"I don't know anybody who's done it and hasn't come back more environmentally aware," Fabian told a Seattle Post-Intelligencer reporter in 2004. 

John Fabian, NASA astronaut
Fabian received his Ph.D. in Aeronautics & Astronautics from the University of Washington in 1974. In addition to his national service with NASA, Fabian also distinguished himself as an Air Force pilot, served the Pentagon as Director of Space, and spent a decade leading a think tank that studied space systems.

In 2004, while retired and living in Port Ludlow, Wash., an announcement from Fred Hill Materials --a nearby Olympic Peninsula gravel mining company -- caught Fabian's attention. The company was planning to send strip-mined gravel on a 4-mile conveyor belt through the unspoiled woods that would end at a 1000-foot industrial pier on the shores of the bucolic Hood Canal.

Fabian sprang into action, writing letters, speaking at meetings and eventually co-founding the Hood Canal Coalition to fight the proposal. The coalition has grown to 6,000 members and, despite the odds against them, Fabian and his followers have, thus far, succeeded. 

In 2012, Fred Hill Materials closed and the company that took over -- Hood Canal Sand and Gravel -- lost a suit in 2016 that challenged a conservation easement. The ruling effectively blocks the company's plans. 

"I think the existing plan is dead," Fabian told the Port Townsend Leader in September 2016. "Whether they have an alternative plan, I don't know. We'll have to wait and see."

Eleanor Stopps
About the Eleanor Stopps Environmental Leadership Award
From the 1960s through the 1990s, Eleanor Stopps was an active member of the Pacific Northwest conservation community. She founded the Admiralty Audubon Chapter and was a primary driver behind the establishment of the Protection Island National Wildlife Refuge in 1982, one of the few federally protected marine refuges established by an Act of Congress at that time. Today it is a critical habitat link in the preservation of the entire Salish Sea region, providing breeding grounds for Pigeon Guillemots and Rhinoceros Auklets, Bald Eagles and Peregrine Falcons, Harbor Seals and Elephant Seals, and myriad other species.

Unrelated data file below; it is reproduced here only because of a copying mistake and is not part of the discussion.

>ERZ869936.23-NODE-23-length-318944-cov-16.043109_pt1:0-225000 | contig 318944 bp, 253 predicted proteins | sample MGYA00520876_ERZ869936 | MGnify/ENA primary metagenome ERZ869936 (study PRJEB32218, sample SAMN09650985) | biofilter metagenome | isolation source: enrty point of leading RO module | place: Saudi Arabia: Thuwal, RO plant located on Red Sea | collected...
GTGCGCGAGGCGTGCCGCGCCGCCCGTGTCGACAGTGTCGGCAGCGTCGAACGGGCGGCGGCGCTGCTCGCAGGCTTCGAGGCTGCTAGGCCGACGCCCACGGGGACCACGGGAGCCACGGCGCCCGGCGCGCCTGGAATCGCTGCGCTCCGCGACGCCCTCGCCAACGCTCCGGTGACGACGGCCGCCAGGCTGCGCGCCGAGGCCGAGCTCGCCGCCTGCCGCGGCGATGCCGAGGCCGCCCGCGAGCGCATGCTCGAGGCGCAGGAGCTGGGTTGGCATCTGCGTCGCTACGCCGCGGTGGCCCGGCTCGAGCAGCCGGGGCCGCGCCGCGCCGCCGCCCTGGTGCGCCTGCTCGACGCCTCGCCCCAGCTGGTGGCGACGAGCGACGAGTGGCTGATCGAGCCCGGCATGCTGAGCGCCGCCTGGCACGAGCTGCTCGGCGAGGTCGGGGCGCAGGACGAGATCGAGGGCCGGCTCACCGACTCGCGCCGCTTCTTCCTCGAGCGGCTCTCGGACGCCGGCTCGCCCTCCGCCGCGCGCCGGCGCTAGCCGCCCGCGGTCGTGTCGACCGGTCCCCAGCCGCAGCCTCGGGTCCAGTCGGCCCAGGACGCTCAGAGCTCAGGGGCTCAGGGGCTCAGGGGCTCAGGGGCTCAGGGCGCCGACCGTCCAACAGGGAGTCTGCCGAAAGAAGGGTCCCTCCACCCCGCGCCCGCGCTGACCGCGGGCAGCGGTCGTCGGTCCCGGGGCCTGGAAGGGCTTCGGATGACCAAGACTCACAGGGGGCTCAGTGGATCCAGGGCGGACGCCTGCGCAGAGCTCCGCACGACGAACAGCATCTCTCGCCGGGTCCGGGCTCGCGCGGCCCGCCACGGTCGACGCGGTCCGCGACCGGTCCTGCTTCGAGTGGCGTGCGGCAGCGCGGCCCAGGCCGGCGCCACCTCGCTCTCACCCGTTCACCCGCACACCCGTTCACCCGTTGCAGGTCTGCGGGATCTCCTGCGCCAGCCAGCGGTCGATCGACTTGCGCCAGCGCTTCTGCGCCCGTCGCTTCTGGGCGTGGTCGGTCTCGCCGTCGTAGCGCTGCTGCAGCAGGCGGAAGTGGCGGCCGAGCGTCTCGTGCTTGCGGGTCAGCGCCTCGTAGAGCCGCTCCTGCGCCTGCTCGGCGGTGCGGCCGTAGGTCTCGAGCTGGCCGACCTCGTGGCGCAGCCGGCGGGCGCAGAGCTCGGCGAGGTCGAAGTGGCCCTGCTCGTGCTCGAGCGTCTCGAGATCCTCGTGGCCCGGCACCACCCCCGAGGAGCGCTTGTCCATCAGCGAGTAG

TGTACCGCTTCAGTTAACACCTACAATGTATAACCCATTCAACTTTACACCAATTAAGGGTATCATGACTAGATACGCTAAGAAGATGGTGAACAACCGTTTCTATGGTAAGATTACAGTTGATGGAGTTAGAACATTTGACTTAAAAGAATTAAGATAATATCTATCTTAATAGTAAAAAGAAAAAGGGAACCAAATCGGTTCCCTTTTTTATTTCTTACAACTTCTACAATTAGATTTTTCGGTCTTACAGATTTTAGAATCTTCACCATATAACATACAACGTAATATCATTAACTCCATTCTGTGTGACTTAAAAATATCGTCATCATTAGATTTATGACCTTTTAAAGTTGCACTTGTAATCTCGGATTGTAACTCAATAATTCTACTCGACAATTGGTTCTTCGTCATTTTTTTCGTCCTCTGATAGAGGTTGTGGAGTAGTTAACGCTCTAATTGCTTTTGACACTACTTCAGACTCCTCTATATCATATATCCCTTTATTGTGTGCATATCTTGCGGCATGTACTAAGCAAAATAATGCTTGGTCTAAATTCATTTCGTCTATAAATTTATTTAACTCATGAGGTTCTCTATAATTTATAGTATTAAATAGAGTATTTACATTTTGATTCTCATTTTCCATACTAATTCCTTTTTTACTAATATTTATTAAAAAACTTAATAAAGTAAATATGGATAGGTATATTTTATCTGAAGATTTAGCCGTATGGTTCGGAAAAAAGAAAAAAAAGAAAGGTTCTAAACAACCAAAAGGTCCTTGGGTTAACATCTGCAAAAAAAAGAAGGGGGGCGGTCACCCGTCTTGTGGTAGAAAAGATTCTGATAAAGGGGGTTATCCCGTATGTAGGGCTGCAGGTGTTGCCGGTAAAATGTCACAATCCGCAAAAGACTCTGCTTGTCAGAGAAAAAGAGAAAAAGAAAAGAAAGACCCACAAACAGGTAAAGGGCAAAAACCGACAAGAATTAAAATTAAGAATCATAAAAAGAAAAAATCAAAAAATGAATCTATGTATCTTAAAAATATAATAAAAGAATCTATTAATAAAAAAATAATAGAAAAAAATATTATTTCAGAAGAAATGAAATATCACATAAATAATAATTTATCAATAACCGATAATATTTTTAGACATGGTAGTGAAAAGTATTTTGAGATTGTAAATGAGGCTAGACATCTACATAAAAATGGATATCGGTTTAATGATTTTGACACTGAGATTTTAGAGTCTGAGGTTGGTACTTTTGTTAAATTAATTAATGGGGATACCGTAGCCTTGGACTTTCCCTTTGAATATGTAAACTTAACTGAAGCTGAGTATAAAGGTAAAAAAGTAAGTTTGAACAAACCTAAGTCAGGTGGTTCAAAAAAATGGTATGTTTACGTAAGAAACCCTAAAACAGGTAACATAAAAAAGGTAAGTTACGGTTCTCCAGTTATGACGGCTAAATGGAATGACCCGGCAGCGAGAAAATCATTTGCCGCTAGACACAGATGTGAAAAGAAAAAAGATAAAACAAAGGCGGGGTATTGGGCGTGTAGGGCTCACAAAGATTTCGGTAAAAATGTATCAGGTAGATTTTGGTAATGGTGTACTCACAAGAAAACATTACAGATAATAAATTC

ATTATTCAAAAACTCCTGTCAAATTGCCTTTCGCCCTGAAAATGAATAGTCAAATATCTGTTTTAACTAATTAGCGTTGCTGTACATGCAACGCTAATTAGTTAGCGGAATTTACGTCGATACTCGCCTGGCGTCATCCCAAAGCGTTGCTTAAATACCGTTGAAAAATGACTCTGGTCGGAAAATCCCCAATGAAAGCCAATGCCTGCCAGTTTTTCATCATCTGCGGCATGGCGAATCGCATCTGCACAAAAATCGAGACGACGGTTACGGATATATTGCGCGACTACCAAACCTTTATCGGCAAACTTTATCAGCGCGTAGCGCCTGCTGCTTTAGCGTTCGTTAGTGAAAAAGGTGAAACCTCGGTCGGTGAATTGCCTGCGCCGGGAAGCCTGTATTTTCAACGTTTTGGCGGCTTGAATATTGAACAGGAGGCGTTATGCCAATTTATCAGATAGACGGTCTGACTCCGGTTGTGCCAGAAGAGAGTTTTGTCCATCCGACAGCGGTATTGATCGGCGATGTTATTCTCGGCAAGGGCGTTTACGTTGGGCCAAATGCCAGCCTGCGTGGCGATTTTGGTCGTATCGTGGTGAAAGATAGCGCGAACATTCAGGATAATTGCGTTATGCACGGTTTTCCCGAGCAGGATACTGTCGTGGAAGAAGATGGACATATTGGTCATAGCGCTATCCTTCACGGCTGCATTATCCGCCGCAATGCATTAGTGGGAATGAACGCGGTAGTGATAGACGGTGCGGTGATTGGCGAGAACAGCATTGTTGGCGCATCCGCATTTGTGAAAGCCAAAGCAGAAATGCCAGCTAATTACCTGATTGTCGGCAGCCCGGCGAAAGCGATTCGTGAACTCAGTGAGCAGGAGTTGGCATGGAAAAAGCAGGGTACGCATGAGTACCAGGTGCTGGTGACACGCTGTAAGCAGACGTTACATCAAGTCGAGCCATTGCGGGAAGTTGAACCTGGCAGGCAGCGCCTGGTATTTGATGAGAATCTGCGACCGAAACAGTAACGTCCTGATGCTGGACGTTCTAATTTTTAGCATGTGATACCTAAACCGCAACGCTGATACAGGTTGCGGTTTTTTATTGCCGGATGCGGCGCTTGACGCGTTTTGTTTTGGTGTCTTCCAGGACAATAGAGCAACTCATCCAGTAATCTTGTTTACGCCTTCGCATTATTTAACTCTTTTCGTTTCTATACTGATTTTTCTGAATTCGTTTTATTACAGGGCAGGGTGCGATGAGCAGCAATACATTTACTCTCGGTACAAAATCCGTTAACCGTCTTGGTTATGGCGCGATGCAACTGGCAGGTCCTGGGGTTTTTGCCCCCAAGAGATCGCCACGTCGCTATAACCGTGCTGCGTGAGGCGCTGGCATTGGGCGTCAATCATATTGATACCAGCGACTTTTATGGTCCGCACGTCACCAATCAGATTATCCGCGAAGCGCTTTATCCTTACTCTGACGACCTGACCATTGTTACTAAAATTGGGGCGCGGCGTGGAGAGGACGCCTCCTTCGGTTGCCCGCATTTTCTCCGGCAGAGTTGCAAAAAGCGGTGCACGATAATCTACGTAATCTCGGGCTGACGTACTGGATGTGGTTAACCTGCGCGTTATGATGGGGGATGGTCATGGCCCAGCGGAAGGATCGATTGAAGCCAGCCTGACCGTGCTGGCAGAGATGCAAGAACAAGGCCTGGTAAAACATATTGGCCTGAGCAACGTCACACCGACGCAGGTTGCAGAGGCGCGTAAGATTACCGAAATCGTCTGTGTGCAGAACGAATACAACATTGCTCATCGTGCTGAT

Stopps died in April 2012 at the age of 92.

The leadership award created in her memory is presented annually to a citizen of the North Olympic Peninsula (Jefferson and Clallam counties) who has led a successful resource conservation effort that benefits the north Olympic Peninsula and its residents directly; acted as a community catalyst for programs, initiatives or ventures that demonstrate a commitment to the future of the earth and its biodiversity; become a model for future leaders in business and education; or has been an exemplary citizen or policy maker who has implemented decisions that, though they may entail risks, have helped our communities take the next step towards environmental sustainability.

The Port Townsend Marine Science Center has sponsored this annual award since 2005.